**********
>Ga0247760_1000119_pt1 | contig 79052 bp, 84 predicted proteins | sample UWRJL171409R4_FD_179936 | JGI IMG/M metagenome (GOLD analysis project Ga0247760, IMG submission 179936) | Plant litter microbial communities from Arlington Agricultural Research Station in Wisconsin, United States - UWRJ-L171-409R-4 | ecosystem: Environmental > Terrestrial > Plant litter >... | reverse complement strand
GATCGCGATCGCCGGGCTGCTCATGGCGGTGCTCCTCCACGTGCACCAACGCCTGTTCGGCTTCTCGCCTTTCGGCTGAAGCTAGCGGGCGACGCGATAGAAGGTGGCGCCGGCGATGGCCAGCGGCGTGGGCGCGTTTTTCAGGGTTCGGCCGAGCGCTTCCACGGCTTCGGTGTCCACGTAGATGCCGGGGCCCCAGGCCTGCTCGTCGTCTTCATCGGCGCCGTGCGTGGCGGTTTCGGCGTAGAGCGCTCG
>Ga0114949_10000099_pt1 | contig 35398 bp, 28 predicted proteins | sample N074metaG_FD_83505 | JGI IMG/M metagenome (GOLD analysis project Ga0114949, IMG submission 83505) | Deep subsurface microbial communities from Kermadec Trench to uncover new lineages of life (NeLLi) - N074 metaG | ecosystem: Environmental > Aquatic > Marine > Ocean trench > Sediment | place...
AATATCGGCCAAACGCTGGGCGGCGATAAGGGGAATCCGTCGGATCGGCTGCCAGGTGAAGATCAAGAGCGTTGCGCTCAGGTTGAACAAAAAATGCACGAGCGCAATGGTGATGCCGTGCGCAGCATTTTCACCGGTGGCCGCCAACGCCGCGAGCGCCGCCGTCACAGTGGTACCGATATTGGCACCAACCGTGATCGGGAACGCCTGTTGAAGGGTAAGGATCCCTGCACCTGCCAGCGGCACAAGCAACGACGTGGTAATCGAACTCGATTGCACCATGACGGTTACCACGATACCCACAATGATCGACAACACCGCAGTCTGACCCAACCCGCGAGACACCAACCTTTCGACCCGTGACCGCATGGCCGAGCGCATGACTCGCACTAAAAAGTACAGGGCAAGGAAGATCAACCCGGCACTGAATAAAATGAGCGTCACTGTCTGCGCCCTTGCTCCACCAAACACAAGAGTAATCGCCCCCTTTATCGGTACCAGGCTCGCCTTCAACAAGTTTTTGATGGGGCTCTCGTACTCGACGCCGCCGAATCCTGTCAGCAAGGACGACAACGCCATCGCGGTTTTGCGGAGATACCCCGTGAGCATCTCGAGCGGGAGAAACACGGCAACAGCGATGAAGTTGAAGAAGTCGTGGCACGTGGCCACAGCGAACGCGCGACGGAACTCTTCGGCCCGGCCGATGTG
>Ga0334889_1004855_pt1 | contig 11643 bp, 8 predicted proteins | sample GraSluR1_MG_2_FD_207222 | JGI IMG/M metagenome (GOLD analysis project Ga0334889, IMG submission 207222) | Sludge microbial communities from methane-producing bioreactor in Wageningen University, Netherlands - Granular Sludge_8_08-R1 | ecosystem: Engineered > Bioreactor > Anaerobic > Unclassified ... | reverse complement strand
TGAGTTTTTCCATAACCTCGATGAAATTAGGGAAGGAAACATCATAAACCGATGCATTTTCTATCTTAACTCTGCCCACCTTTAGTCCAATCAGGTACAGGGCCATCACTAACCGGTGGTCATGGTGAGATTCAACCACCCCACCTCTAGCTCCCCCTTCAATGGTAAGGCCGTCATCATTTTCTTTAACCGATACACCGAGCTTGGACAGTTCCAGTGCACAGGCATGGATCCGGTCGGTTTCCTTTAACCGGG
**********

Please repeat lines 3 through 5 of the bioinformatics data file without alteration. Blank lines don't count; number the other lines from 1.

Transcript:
>Ga0114949_10000099_pt1 | contig 35398 bp, 28 predicted proteins | sample N074metaG_FD_83505 | JGI IMG/M metagenome (GOLD analysis project Ga0114949, IMG submission 83505) | Deep subsurface microbial communities from Kermadec Trench to uncover new lineages of life (NeLLi) - N074 metaG | ecosystem: Environmental > Aquatic > Marine > Ocean trench > Sediment | place...
AATATCGGCCAAACGCTGGGCGGCGATAAGGGGAATCCGTCGGATCGGCTGCCAGGTGAAGATCAAGAGCGTTGCGCTCAGGTTGAACAAAAAATGCACGAGCGCAATGGTGATGCCGTGCGCAGCATTTTCACCGGTGGCCGCCAACGCCGCGAGCGCCGCCGTCACAGTGGTACCGATATTGGCACCAACCGTGATCGGGAACGCCTGTTGAAGGGTAAGGATCCCTGCACCTGCCAGCGGCACAAGCAACGACGTGGTAATCGAACTCGATTGCACCATGACGGTTACCACGATACCCACAATGATCGACAACACCGCAGTCTGACCCAACCCGCGAGACACCAACCTTTCGACCCGTGACCGCATGGCCGAGCGCATGACTCGCACTAAAAAGTACAGGGCAAGGAAGATCAACCCGGCACTGAATAAAATGAGCGTCACTGTCTGCGCCCTTGCTCCACCAAACACAAGAGTAATCGCCCCCTTTATCGGTACCAGGCTCGCCTTCAACAAGTTTTTGATGGGGCTCTCGTACTCGACGCCGCCGAATCCTGTCAGCAAGGACGACAACGCCATCGCGGTTTTGCGGAGATACCCCGTGAGCATCTCGAGCGGGAGAAACACGGCAACAGCGATGAAGTTGAAGAAGTCGTGGCACGTGGCCACAGCGAACGCGCGACGGAACTCTTCGGCCCGGCCGATGTG
>Ga0334889_1004855_pt1 | contig 11643 bp, 8 predicted proteins | sample GraSluR1_MG_2_FD_207222 | JGI IMG/M metagenome (GOLD analysis project Ga0334889, IMG submission 207222) | Sludge microbial communities from methane-producing bioreactor in Wageningen University, Netherlands - Granular Sludge_8_08-R1 | ecosystem: Engineered > Bioreactor > Anaerobic > Unclassified ... | reverse complement strand